Humans have shared information over great distances in written form for millennia. But when written messages are intercepted, and the text is plainly read by an enemy, an angry politician can start a war, or an otherwise competent general can lose a battle. So the need for encryption has existed as long as there were armies to lead and alliances to forge.
All of that time, humans made incremental improvements. One big development in the field of cryptography happened just prior to World War 2 when engineers created an unbreakable code, and the British subsequently broke it. But cryptography really found its feet in the computer era with the invention of the Diffie-Hellman algorithm.
The simplest way for schoolchildren to share a secret is with a substitution cipher. This method simply swaps one character for another character or symbol. The sender of the message would obfuscate the meaning by changing the characters in the message for a predetermined character/symbol. The receiver of the message would use a matching codebook to determine the original symbol.
Three substitution ciphers are shown above, each simply replaces one letter of the alphabet with another letter/symbol.
This method has several flaws. For example, if the code is of sufficient length, an analyst can perform what is known as n-gram analysis or frequency analysis. The English language has spelling and grammar rules that cause letters and combinations of letters to appear with a predictable frequency. Once someone feeds the secret message into a computer, they can begin to guess which letters in the secret message correspond to letters in the original text.
Below are frequency analysis and 2-gram analysis of the New Oxford Dictionary (no foreign or special characters) and Rudyard Kipling’s “The Jungle Book”. A cryptographer deciphering a secret message might infer that the most common character is e, and the least commonly used is q, x, or z, and so forth.
Frequency and n-gram analysis for “The Jungle Book” and the “Oxford Dictionary”
But there is a bigger problem. Once an enemy deciphers a single message, they can decipher all messages that use this code.
I use this childish example to illustrate three points:
- Both the sender and receiver must agree on how to encode/decode the secret message
- A secret message of sufficient length that relies on the same substitutions can be cracked. In our example, the encryption scheme should be changed at a minimum every 26 letters.
- A cryptography system should provide forward-secrecy. So that if one message is deciphered, other messages cannot be.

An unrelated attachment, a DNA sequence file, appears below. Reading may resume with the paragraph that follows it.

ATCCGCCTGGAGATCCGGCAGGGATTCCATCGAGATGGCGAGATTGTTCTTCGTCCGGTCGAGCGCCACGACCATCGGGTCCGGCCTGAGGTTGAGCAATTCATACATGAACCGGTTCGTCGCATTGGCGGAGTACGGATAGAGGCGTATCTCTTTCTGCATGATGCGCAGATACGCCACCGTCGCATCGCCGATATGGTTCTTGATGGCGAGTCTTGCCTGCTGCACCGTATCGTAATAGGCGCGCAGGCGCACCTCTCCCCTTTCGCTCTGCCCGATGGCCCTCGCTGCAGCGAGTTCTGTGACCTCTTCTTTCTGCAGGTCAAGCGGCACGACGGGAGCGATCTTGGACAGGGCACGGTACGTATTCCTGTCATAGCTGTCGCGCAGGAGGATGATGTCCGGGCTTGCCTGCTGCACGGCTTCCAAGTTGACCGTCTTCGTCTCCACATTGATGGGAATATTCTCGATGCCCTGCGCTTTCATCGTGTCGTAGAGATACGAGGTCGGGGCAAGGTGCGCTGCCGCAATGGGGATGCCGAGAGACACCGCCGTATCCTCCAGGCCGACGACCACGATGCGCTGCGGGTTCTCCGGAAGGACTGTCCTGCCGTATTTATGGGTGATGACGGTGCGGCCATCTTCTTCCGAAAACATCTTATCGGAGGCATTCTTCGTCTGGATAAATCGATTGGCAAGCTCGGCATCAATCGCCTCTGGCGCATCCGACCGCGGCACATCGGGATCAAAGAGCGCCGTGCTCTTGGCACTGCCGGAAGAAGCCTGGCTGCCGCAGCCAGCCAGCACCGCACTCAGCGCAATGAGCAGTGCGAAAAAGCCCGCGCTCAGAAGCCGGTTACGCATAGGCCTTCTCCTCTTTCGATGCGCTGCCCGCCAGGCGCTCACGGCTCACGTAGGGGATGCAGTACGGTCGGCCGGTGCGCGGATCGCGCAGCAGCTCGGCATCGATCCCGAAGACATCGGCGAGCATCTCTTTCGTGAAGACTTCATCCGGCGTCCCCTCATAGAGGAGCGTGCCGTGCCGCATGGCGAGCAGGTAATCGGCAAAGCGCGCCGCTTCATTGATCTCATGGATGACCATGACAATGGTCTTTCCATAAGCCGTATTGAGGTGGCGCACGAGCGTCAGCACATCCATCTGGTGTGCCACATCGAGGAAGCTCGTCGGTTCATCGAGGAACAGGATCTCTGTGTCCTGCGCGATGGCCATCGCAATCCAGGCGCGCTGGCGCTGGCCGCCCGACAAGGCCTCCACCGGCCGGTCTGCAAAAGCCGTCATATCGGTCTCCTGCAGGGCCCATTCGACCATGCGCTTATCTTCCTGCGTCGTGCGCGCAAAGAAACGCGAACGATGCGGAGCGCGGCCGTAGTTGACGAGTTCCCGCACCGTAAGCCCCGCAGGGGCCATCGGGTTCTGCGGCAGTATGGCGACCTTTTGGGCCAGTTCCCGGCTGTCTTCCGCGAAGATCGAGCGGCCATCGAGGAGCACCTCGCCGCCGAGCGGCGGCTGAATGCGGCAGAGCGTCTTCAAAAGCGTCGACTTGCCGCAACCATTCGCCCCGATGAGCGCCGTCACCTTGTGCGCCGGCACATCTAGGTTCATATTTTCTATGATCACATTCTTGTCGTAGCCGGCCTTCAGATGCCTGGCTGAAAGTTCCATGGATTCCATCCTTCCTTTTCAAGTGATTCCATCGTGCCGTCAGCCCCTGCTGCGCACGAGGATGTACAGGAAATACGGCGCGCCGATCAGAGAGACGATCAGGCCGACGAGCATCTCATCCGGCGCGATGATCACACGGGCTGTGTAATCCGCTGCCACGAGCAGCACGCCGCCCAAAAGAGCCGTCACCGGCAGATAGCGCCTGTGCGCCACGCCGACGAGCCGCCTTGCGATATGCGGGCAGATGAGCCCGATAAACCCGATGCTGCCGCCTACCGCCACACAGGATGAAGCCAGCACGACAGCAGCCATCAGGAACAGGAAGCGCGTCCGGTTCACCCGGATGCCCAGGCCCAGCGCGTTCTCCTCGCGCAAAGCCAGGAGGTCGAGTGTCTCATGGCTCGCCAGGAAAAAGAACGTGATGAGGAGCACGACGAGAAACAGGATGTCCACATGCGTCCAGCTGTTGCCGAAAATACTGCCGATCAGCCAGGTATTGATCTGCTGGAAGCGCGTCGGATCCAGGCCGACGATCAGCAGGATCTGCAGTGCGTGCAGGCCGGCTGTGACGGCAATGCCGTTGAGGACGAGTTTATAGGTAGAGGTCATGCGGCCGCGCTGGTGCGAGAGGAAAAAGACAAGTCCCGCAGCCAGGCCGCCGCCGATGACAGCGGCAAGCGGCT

The Germans worked around this limitation with their use of the Enigma Machine. Inside was a typewriter keyboard, a series of rotors, and a lighted display. The rotors were electromechanical substitution ciphers with wires that would connect 27 inputs to 27 outputs. Every time a user pressed a key, an electrical current would run through the rotors connecting the key to the light. Then the rotor would rotate into a new position. A user could press the same key over, and over again, and each time would create a different connection to a new light.
In short, the encryption rules didn’t change every 27 letters; the encryption rules changed with each and every key-press. The receiver would simply set up everything in reverse, plug the received message in, and pull the secret message out.
Enigma machine courtesy of the Museo della Scienza e della Tecnologia "Leonardo da Vinci" [CC BY-SA 4.0]. Image by Alessandro Nassiri
This was an absolutely brilliant scheme that took several governments and millions of man-hours over the course of several years to solve. And that involved capturing the machine and a codebook from the Germans.
The issues the Enigma machine didn’t solve? There was some forward secrecy—once the Allies had figured out one code—they only had the codes for a single day’s worth of messages. But in an ideal situation, one code broken would lead to just a single message compromised. Also, the Germans still had to share physical code-books from one location to another location, which means the books could be intercepted or copied by spies.
The Beauty of Asymmetry
Whitfield Diffie and Martin Hellman came up with an ingenious realization. The same properties of multiplication that allow the multiplication numbers in any order allow the multiplication of numbers in different locations. The article that follows this one will explain the Diffie Hellman algorithm and modular arithmetic in detail. But essentially the sender and receiver each calculates half of a math problem, exchanges their answer with the other, and then completes the calculation.
What the sender and receiver are left with is a number that can be used to encode/decode a secret message. The information that is shared is known as a public key, and when it is multiplied by a private key, it creates a shared secret. The private key of one user is multiplied by the public key of the other.
This arrangement allows for secrets to be created in full view of an enemy, with the enemy unable to do anything with the information.
The next two articles will cover the Diffie-Hellman exchange as well as elliptic-curve cryptography (ECC) and elliptic-curve Diffie Hellman.